- The Government will introduce a package of simplification measures proposed by the Office of Tax Simplification. Though the Autumn Statement does not provide details of the precise measures, it is assumed that they relate to certain matters that were the subject of consultation earlier this year. These included:
- extending income tax roll-over relief to exchanges of restricted securities and partly paid / nil paid shares (income tax relief is currently only available on share option exchanges);
- relaxing the rule which imposes an additional employment tax charge if an employee does not reimburse his employer company within 90 days for employment taxes arising on the exercise or vesting of share awards; and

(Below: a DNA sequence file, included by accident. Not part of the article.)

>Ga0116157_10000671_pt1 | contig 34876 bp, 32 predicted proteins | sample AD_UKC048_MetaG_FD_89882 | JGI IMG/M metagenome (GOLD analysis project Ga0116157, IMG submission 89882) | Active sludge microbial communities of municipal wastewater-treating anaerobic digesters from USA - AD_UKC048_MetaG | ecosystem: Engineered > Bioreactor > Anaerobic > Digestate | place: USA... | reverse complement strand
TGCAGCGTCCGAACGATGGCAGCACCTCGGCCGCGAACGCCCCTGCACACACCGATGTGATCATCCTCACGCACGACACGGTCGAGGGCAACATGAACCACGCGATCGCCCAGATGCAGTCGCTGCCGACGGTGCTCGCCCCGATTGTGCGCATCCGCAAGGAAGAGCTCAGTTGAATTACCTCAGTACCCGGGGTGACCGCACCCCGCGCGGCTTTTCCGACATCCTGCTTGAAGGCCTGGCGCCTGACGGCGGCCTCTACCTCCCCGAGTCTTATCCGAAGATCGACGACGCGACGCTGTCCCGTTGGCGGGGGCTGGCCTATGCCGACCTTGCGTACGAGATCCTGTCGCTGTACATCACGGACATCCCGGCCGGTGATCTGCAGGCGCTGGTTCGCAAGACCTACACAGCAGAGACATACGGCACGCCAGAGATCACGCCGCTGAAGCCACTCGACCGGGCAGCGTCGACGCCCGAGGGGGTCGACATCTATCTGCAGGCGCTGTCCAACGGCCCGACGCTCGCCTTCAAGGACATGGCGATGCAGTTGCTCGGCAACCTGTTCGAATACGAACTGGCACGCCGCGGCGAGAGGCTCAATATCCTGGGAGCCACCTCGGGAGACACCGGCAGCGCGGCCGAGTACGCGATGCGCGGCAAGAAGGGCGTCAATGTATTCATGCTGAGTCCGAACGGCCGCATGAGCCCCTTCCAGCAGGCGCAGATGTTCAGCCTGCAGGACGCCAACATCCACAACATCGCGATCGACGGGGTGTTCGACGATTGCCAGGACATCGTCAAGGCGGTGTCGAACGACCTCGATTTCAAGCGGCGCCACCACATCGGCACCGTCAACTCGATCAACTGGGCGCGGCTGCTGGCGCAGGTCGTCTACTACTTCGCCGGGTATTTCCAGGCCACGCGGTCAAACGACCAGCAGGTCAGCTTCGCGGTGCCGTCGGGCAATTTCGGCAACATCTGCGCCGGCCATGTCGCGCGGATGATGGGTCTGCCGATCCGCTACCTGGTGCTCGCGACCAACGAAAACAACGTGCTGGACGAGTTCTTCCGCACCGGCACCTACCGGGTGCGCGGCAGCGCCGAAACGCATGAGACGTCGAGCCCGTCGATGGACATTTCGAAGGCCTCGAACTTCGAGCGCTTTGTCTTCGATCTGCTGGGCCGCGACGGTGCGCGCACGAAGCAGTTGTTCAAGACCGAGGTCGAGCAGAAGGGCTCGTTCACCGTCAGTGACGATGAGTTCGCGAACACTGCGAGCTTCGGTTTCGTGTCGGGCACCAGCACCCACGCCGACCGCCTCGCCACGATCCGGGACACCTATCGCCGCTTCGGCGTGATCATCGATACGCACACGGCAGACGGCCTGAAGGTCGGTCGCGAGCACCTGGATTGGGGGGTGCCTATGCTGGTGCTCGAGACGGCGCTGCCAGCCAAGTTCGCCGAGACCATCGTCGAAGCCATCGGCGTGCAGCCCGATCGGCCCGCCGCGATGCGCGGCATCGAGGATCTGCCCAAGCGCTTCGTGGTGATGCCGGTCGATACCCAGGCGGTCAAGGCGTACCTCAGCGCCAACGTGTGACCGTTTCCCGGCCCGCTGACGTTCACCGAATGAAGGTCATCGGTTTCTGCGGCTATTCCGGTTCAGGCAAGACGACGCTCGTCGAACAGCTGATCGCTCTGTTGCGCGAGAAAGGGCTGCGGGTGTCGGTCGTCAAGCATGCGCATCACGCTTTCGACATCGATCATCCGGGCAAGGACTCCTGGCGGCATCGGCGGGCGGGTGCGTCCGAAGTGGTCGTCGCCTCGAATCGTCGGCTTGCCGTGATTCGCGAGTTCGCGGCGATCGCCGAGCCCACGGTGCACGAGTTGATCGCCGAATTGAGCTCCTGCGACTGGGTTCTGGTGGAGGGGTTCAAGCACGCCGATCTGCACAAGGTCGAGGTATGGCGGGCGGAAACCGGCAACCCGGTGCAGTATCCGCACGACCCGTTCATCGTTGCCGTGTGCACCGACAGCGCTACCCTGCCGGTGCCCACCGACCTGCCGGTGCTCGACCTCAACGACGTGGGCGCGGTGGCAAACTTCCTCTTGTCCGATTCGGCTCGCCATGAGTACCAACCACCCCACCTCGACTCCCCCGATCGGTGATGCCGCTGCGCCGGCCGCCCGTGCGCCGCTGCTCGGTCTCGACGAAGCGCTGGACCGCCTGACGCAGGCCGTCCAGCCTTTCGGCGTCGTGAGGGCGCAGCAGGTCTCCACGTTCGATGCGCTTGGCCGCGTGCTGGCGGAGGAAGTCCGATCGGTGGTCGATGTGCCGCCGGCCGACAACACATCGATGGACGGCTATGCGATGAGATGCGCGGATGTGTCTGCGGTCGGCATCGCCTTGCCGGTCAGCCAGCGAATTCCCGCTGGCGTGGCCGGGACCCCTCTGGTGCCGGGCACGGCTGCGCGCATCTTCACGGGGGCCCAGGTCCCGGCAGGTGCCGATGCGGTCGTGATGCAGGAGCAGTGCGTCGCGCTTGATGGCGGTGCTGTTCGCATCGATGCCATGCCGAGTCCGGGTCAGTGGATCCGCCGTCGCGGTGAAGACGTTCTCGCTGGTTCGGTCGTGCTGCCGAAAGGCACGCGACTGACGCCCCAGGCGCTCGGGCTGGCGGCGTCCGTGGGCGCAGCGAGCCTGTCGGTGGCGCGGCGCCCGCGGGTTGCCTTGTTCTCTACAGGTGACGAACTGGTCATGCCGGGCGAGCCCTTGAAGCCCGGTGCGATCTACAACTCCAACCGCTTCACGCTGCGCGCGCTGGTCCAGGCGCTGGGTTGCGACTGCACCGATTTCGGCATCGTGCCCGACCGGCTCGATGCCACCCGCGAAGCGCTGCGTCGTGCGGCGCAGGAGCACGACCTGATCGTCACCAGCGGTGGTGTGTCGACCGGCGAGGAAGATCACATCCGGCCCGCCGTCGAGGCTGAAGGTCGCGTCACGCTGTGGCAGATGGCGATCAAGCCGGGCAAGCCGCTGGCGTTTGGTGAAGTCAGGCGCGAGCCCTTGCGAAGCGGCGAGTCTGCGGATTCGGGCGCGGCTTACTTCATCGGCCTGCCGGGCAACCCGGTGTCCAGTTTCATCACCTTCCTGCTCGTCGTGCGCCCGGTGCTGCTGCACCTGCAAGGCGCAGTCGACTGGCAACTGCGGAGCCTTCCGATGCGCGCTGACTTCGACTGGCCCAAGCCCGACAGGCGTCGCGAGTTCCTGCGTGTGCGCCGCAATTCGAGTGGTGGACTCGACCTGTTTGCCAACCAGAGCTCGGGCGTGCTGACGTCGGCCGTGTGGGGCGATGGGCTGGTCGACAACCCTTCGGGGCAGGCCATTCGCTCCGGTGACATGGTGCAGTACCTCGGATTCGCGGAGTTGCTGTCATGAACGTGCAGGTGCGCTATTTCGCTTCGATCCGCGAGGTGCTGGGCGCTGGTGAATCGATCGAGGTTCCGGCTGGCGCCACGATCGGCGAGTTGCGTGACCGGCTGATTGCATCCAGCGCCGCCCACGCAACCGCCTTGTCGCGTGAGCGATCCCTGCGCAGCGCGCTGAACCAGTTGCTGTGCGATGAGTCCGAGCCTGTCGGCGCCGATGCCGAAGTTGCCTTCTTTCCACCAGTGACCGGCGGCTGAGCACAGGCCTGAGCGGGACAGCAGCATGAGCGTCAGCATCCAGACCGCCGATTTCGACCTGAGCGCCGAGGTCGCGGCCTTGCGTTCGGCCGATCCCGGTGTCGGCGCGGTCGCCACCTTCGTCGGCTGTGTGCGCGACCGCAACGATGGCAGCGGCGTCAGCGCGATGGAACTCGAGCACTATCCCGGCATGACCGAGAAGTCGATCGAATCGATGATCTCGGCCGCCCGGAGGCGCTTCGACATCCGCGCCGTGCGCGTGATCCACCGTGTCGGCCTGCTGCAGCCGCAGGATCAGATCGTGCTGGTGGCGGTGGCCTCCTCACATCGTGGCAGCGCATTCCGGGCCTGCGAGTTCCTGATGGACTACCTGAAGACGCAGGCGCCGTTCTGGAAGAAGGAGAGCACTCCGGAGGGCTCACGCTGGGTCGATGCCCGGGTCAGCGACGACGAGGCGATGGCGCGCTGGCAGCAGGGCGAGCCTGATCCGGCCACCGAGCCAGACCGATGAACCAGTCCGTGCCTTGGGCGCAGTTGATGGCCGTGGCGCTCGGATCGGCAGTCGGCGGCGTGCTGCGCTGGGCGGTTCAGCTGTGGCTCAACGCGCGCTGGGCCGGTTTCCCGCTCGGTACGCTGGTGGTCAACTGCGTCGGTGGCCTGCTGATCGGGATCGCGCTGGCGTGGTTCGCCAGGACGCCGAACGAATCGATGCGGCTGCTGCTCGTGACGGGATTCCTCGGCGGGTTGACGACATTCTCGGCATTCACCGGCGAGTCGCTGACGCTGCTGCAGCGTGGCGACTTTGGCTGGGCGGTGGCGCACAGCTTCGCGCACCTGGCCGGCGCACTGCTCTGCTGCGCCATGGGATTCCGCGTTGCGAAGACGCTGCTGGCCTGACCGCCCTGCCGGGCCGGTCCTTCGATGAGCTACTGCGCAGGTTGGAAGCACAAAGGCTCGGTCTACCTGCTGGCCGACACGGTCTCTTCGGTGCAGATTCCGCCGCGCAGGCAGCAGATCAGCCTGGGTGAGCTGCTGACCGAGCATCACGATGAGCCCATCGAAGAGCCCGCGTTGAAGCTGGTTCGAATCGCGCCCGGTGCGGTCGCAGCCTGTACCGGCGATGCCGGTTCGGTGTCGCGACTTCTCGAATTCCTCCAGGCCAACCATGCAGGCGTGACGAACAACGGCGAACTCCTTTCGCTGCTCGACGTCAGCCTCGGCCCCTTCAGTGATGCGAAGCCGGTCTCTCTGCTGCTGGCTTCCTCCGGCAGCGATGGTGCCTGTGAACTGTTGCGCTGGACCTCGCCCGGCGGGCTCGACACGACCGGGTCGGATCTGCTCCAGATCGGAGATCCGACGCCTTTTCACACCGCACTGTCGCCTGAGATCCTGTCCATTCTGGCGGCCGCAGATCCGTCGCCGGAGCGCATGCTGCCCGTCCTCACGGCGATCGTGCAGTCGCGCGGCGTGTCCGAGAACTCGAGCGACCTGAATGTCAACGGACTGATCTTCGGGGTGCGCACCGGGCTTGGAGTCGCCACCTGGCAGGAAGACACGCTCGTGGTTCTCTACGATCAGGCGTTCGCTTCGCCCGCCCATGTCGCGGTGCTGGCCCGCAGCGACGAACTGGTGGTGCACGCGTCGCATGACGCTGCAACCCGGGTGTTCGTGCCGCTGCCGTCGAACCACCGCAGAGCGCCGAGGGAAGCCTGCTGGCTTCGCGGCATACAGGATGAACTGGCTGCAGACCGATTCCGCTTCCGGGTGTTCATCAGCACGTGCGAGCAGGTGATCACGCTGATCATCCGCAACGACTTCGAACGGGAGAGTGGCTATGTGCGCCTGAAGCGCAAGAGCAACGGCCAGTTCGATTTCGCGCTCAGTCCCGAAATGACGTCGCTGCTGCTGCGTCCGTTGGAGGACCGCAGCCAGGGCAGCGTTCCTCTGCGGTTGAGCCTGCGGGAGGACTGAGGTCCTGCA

- extending corporation tax relief for companies in respect of share acquisitions on takeovers of unlisted companies to share acquisitions occurring within 90 days of the takeover.
Shale gas and other onshore oil extraction
- The Government has announced the introduction of a new onshore allowance with effect for 'qualifying sites' whose development for onshore oil or gas related activities is authorised on or after 5 December 2013. This allowance will remove from the scope of the supplementary charge on ring fence profits an amount of income equal to 75% of the capital expenditure in relation to that site. This will reduce the effective rate on an equivalent amount of profit from 62% to 30%. Certain further conditions apply, including a requirement that production from the site is not expected to exceed 7,000,000 tonnes